26 ene 2010

Aboriginal Peoples: A Comparative Analysis Between North and South America

This class has certainly taught me a lot about Aboriginal people’s conscience. I realize that even though I came from a country with Aboriginal peoples, I did not know very much about them. Because of this, I did some personal research about this subject and then I thought that it will be a good idea to compare it with some of the Aboriginal peoples we have studied in this curse. In Chile, there still exits around eight Aboriginal peoples. Most of them only represent a 0.01% of the population. I assume that this was the reason I did not know much about them with the exception of the Mapuche (In Spanish they are known as mapuches or araucanos; araucano was the name given by the Spanish in the colonial period ). The Mapuche, one of the indigenous inhabitants of Central and Southern Chile and Southern Argentina, represents the 4% of the population. This is the indigenous peoples I would like to comment and compare with the Aboriginal peoples of Canada.

Certainly, after my first reading of Aboriginal Peoples and Canada’s Conscience by Russel Barsh, there was a constant feeling of déjà vu going through my mind. It was as though I had met those arguments before, and in fact, I had. It is striking how so many similarities can be found between Canadian ambivalence towards Aboriginal peoples and the ambivalence towards the Aboriginal peoples of Chile. Canada and Chile are the northernmost and the southernmost countries of the American continent, yet I will attempt to prove the similar treatment that the Aboriginal peoples of Canada and Chile have received throughout the last centuries.

Just as in contemporary Canada, the Mapuche question is still open in Chilean society and the Mapuche feel quite neglected by the central government. Today this is called the Mapuche Conflict. They request for more autonomy and the devolution of their lands. The public opinion is quite indifferent though, and little progress has been made in the last two centuries. They still are at the bottom of the society. Only in this last decade there have been some small gestures from the government towards the restitution of their Aboriginal status. Many Mapuche organizations seek similar rights as those gained by the Inuit people in Canada, the recognition of indigenous peoples in the constitution, and recognition of autonomous regional administrations and languages as in Spain.

Numerous incidents such as land occupations and demonstrations have occurred in Araucania, the region where most of the Mapuche live. Over the last decades, their ancestral territories have been taken by multinationals, and their forests have been destroyed. Throughout history, the Mapuche were known for being a warrior tribe, in fact, the conquistadores never managed to occupy their territory. It was finally taken in 1883 by the Chilean army. Today, their reaction about this has also been violent in some cases which have caused many conflicts and deaths in the region.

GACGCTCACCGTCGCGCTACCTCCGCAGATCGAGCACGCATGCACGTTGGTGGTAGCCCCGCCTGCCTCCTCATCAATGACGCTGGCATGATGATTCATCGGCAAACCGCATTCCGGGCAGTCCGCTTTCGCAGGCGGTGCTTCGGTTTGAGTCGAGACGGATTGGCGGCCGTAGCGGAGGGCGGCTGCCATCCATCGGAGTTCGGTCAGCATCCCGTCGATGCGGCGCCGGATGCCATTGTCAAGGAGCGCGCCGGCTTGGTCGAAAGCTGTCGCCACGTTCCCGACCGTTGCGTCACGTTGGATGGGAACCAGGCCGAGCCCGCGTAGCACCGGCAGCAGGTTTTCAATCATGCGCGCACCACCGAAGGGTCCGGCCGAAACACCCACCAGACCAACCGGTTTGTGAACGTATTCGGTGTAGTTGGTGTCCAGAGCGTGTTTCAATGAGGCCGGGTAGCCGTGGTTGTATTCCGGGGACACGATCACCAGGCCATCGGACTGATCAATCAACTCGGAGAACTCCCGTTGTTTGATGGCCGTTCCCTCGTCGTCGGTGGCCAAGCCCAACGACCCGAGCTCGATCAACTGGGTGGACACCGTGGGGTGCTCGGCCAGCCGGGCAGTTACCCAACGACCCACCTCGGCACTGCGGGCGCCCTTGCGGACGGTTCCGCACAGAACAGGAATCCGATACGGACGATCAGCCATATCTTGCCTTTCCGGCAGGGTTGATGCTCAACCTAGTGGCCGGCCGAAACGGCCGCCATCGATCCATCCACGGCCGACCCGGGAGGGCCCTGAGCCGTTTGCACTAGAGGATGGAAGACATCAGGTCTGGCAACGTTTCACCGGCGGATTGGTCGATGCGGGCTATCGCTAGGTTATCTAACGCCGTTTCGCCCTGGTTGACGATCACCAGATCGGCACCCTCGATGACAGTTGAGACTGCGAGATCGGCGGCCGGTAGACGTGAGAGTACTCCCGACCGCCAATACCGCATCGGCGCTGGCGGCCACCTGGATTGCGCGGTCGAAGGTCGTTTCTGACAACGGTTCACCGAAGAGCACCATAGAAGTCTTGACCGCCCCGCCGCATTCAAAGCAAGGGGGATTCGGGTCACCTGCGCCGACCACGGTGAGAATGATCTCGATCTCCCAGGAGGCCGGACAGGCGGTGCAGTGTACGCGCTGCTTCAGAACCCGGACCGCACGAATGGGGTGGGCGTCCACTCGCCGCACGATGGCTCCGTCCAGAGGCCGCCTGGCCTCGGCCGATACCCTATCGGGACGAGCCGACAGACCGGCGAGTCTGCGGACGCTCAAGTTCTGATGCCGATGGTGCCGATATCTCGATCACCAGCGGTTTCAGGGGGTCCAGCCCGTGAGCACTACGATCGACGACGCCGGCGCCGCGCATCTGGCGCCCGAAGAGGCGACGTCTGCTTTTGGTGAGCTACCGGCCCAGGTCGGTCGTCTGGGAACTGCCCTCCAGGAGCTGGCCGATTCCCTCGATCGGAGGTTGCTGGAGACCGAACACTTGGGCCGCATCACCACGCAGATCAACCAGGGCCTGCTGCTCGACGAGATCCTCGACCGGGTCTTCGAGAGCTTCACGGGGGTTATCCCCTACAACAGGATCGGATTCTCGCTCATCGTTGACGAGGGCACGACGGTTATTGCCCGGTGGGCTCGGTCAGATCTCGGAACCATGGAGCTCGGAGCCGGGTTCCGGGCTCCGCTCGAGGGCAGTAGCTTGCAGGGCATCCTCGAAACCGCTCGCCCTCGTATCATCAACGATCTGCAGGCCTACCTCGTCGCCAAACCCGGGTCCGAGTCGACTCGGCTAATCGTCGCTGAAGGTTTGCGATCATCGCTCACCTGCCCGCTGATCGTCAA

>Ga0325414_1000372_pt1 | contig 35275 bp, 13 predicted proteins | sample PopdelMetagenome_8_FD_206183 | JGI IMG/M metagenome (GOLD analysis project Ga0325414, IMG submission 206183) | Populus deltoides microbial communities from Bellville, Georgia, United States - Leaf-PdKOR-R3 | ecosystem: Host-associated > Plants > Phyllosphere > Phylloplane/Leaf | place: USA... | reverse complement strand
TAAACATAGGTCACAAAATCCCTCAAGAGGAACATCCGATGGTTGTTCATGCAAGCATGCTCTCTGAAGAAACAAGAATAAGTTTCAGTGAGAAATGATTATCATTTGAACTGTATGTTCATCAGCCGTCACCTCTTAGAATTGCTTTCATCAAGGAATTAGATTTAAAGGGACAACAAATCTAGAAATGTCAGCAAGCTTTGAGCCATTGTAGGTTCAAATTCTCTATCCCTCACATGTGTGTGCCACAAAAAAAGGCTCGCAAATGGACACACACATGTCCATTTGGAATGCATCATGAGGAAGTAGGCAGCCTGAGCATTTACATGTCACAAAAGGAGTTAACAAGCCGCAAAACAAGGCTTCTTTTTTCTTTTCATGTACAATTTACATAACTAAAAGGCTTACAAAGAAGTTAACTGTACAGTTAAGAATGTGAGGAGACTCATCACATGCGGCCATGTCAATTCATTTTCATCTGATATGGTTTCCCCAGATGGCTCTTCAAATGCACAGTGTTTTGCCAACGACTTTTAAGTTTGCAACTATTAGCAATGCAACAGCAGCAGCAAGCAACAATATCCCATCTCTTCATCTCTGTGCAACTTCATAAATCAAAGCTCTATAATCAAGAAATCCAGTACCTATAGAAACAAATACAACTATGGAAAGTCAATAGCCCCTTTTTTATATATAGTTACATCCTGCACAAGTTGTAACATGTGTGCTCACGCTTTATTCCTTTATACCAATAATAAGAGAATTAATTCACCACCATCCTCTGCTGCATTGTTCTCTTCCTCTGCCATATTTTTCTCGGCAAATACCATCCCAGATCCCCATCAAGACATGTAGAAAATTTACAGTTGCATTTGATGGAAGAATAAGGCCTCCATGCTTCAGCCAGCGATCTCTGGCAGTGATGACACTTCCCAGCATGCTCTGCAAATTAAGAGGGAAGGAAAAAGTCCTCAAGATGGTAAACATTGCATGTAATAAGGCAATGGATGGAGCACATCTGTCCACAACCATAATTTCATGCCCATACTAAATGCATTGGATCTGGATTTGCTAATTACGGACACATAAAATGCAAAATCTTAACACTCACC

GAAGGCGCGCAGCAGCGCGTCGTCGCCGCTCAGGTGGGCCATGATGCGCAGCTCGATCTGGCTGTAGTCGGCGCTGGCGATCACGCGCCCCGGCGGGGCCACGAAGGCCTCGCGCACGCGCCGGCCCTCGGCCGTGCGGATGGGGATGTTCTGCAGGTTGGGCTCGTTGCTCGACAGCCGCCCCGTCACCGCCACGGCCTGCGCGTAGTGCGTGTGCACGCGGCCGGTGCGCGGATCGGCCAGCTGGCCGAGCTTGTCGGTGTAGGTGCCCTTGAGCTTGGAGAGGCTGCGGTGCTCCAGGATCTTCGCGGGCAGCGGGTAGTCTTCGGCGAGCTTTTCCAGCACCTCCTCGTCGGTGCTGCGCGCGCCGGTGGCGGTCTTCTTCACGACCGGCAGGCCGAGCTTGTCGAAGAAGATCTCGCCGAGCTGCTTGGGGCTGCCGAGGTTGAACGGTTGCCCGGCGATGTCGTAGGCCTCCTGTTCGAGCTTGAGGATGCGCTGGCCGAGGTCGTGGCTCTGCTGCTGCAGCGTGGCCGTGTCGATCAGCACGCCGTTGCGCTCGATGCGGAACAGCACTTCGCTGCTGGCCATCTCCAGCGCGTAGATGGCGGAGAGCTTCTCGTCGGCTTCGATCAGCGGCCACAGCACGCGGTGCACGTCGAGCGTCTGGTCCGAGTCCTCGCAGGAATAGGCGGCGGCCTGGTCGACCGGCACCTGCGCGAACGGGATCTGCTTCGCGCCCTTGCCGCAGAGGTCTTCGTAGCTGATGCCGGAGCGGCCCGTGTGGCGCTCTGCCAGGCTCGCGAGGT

However, just as in Canada, the aboriginal element is at the heart of the Chilean identity. This ambivalence is in fact very similar to the one that Barsh described. There is a extract on this article which it could be easily applied to the Mapuche and Chile: “Many of the national symbols are Aboriginal handycrafts […] Images of Aboriginal peoples still dominate Canada’s souvenir market; ‘Native aesthetics serves as a resource pool for Canadian Identity”. In Chile, souvenirs with native handicrafts are sold everywhere, theatres, streets and even cities are named after famous Mapuche heroes from La Araucana.

La Araucana is an epic poem written in 1556 by the Spanish poet Alonso de Ercilla y Zúñiga. Ercilla went to Chile in the 1540s and participates in the campaign against the Mapuche for some years. Back in Madrid, he wrote an epic poem of 30.000 lines which has become the national poem of Chile. The poem has inspired the future generations of poets in Chile and even Pablo Neruda recognizes his influence.

However, this work also helped to create this ambivalent relationship with the Mapuche. This can be exemplified with an event that it happened towards the end of the Nineteenth Century.

“La última batalla de las guerras de Arauco, librada en 1883, culminó con la derrota de los indígenas […] Entre los vencedores de la jornada aparece el nombre de "Caupolicán". No se trata, evidentemente, del célebre héroe araucano, ni tampoco de algún jefe mapuche que descendiera de él, sino de un batallón del ejército de la República de Chile, […] El batallón "Caupolicán" no era, ni mucho menos, el único cuerpo armado chileno bautizado en homenaje a los héroes del poema de Ercilla.” (Castillo Sandoval 1995)

At this time the Chilean government was also talking aggressive measures towards the Mapuche (this actually happened around the same time that the Canadian government was taking Aboriginals kids away from home to boarding schools). The Government led a series of military actions to incorporate that territory to the Republic. It was known as the "The Pacification of Araucanía" (Today known as the Occupation of Araucanía).

The conclusions I have reached are in fact very similar to the ones we came up in our practical exercise about multiculturalism. This is a very complex situation just as it is in the United States and Canada. I think that many of the Canadian measures should be imitated in my country and many others. I think the fundamental question is about respect and also about acknowledging the wounds from the past.

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© Pablo Camus
Maira Gall